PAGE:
from The American Heritage® Dictionary of the English Language, 4th Edition
- transitive v. To gather in a heap; accumulate.
- transitive v. To combine into one unit; merge.
- intransitive v. To become massed.
- adj. Having cumulated or having been cumulated; heaped up or amassed.
from Wiktionary, Creative Commons Attribution/Share-Alike License
- v. To accumulate; to amass.
- v. To be accumulated.
- adj. accumulated, agglomerated, amassed
from the GNU version of the Collaborative International Dictionary of English
- transitive v. To gather or throw into a heap; to heap together; to accumulate.
from The Century Dictionary and Cyclopedia
- To gather or throw into a heap or mass; bring together; accumulate.
- In Louisiana law, to combine in a single action: applied to actions or causes of action.
- Heaped or piled up; as, a cumulate sentence or subject.
from WordNet 3.0 Copyright 2006 by Princeton University. All rights reserved.
- v. collect or gather
Sample 12005 is thought to be a lava lake cumulate from the lunar surface.
The term cumulate means that settling, floating, or accumulation of crystals has occurred.
( "cumulate") or evenly distributed between candidates of different lists, or some of the votes on a single candidate, and others on other candidates ... it's completely up to him.
The unified budget deficit for 2004 through 2013, on this adjusted basis, would cumulate to about $5 trillion.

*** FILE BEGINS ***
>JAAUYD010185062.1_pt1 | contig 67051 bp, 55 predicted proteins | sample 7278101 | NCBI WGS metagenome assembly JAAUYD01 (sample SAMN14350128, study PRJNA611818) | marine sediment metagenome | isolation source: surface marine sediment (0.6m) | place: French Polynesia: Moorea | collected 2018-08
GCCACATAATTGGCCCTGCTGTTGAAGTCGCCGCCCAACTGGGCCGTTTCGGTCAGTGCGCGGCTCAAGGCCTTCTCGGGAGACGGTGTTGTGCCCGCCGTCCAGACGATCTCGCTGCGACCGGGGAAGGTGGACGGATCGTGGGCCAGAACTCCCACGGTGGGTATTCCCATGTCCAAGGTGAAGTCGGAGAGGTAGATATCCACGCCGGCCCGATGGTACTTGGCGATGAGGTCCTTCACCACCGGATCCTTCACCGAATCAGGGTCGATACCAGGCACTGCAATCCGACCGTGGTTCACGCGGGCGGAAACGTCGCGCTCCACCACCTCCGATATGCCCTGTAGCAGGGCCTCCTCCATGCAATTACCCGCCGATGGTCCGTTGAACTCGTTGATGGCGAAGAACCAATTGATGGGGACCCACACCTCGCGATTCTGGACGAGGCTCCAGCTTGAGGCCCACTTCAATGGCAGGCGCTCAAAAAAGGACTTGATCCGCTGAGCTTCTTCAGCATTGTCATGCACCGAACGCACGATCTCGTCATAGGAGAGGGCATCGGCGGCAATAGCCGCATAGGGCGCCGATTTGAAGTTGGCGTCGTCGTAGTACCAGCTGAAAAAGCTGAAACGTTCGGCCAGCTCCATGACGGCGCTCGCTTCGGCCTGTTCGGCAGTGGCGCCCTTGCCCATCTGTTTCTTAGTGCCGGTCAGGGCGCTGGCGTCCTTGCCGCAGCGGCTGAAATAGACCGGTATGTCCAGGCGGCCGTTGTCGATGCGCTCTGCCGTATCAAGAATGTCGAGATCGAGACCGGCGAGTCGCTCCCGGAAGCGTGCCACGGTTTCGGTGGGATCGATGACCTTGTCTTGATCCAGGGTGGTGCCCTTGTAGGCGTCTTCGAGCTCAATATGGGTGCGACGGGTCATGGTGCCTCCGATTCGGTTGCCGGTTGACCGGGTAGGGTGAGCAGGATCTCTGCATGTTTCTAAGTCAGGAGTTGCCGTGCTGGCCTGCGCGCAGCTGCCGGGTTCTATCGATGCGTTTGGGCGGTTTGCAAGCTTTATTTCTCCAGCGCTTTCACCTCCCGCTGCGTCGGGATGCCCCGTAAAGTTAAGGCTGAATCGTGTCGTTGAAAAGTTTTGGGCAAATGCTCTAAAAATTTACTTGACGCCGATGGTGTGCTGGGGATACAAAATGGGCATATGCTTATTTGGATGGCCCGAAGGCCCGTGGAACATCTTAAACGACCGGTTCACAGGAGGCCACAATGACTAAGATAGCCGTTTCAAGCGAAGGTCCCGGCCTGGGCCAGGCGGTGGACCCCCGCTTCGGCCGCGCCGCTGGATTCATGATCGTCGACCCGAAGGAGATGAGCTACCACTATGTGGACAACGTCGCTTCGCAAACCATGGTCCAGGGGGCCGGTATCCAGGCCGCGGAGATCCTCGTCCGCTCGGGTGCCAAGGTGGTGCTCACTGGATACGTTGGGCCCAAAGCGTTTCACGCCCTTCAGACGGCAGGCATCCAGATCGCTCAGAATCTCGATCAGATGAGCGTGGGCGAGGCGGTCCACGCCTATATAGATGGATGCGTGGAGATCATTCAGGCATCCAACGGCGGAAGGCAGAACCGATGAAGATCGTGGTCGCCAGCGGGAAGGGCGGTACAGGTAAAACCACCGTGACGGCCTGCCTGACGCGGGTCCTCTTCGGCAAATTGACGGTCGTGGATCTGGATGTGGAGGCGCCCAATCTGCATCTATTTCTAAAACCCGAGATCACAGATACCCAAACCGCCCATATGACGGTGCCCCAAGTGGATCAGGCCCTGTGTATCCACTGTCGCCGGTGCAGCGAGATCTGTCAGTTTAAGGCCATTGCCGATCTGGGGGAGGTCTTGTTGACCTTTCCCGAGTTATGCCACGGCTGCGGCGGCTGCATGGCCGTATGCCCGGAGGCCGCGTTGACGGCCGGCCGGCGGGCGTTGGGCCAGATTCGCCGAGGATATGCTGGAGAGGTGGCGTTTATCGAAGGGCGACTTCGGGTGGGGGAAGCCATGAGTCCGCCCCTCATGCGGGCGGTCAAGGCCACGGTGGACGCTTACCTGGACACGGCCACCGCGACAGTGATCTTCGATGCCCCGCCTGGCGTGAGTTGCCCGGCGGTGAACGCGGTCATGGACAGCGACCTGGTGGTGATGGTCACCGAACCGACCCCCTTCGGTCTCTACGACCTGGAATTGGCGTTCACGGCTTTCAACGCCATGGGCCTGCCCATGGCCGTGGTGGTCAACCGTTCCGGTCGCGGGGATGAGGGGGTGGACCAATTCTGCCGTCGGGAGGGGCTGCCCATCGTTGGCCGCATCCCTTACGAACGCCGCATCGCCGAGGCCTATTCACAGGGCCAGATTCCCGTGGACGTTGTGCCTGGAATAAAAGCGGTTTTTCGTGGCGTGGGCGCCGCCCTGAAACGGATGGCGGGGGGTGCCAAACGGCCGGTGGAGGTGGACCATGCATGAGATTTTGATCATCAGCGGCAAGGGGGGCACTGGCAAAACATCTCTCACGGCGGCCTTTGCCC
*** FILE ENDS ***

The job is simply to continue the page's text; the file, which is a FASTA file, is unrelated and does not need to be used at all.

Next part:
We need changes that compound and cumulate over time, especially in Social Security and Medicare, or they will crowd out all other federal spending or drive marginal tax rates over 70%.
Months of painful hand-wringing and hype cumulate on Election Day with an unstoppable, insatiable demand for information.
So, why shouldnt Obama take the blame for the high unemployment – as that to took years to cumulate?
However, registered users will not be permitted to cumulate their votes on any particular video or group of videos.
"If you cumulate the last 10 years you do indeed get a figure of a 40% increase in real terms," says Gregg.
But, like heavy metals in fish, it appears that its effects cumulate over the lives of its victims.
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